Hi, I've been away to sunny Spain for 10 days so it's the first break from trading I've had this year. I'm feeling really refreshed!
I did have internet access but it wasn't that fast and also as I didn't have t.v. pictures of the racing I resisted the temptation to have a go at trading. I thought the additional risk wasn't worth ruining my holiday!
I did wonder if I'd have forgotten how to trade by the time I got back, but it seems it's a bit like riding a bicycle and I was soon back in the swing of things yesterday. In fact, I was on for a real cracker of a day (increased my bank by 60% by 6:20 p.m.) so I was even trading a few early evening races which I don't normally bother with. At that time I decided to finish on the 6:55 p.m. as there was an o.k. favourite there, but I got badly caught out beforehand in the 6:35 p.m. by the very weak market and kept calling it all wrong. I did close my trades but temptation got the better of me and I decided to red-up in running - bad idea! I lost a big chunk of my day's profit.
Over at the excellent Tim Ferriss blog, his latest post is entitled,"The Big Question: Are you better than yesterday?" (www.fourhourworkweek.com). Today I am still reeling from the stupidity of not redding-up yesterday and was wondering if it will effect my trading today. After reading his blog post, I feel that is applicable and all I need to do is make sure I trade better than yesterday. That seems pretty easy - just red-up!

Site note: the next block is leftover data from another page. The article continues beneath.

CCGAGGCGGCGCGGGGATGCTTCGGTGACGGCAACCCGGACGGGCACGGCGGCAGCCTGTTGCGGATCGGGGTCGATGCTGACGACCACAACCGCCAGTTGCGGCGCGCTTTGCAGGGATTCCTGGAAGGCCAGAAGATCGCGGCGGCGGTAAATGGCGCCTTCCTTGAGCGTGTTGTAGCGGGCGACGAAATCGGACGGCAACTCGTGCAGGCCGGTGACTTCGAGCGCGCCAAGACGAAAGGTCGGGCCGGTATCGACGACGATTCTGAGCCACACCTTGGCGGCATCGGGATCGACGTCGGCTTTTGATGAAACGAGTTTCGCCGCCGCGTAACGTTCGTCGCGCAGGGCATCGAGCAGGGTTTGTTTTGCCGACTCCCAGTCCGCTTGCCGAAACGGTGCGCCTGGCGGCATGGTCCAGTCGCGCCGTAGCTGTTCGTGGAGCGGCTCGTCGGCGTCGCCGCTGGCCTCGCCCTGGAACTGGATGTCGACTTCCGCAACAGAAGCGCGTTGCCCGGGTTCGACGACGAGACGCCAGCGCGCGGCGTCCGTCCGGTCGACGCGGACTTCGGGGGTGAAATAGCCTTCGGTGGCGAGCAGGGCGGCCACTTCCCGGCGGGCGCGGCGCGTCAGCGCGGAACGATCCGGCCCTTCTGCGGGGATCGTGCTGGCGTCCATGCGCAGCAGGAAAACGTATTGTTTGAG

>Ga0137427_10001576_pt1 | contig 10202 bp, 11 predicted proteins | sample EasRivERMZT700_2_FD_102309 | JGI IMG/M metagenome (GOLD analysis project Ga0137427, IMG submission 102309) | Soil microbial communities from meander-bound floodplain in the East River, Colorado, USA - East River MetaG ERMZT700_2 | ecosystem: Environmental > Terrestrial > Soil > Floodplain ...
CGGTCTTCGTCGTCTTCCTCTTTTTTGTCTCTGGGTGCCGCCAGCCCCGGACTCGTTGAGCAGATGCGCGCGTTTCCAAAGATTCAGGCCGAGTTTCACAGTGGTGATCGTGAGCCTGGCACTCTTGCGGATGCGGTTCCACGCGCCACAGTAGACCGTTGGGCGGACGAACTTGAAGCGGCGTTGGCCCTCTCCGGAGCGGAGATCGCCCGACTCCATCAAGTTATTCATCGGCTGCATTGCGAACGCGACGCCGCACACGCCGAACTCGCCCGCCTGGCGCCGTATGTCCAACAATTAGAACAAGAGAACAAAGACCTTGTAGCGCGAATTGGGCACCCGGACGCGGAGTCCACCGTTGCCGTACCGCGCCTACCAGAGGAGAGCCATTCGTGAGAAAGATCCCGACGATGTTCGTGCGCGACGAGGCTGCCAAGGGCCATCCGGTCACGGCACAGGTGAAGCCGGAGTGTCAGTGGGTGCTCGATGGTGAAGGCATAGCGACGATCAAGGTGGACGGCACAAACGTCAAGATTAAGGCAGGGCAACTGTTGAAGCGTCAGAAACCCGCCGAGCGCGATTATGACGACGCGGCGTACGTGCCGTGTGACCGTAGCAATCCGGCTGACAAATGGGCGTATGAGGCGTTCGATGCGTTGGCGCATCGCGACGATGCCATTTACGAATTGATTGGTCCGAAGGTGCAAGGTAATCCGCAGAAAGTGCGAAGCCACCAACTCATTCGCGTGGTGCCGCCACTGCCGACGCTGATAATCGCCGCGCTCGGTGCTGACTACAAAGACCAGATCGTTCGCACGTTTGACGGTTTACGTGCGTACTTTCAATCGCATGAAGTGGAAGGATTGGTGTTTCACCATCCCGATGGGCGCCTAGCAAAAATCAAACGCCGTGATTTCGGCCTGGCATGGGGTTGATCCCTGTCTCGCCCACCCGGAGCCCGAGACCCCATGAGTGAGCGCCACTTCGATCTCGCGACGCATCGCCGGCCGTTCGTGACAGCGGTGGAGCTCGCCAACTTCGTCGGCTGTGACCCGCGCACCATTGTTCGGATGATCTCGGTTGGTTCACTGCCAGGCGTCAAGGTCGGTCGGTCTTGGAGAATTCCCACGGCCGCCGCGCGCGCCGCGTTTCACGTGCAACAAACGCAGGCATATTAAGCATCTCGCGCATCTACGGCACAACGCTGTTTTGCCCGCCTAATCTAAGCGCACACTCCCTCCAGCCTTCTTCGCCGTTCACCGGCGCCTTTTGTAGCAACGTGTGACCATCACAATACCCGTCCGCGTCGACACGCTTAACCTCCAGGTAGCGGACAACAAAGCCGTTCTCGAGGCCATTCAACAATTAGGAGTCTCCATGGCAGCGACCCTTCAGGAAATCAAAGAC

In his post, he mentions that it is easy to become demotivated by large complex problems (I would say successful trading is one of those!). For me, successful trading is comprised of many small solutions. In his post, Tim states that because these can be difficult to measure it is hard to see results. He uses the example of trying to get in better physical shape - he can go to the gym every day for a week and at the end he might not appear to be in better shape.
However he realised that by focussing on making today better than yesterday that it was possible to "be enthusiastic about taking real, tangible steps toward a distant goal".
For a long time I simply judged my improvement on how much I'd made (or lost) in a day / week which I don't actually think is very useful (what if you lost a bundle on trading and then made a lot backing or laying a horse in-running, or you didn't red-up and got lucky). Nowadays I simply compare my average loss per race, average win per race and strike rate. It is then easy to see if I'm on the right track, regardless of the daily P&L. I mentioned this in more detail in my previous post "Part 2 of Ending your pre-race trading career by going in-play" (it's a very long post - scroll down to the bit with the graph).
Trading better than yesterday - that's my aim for today!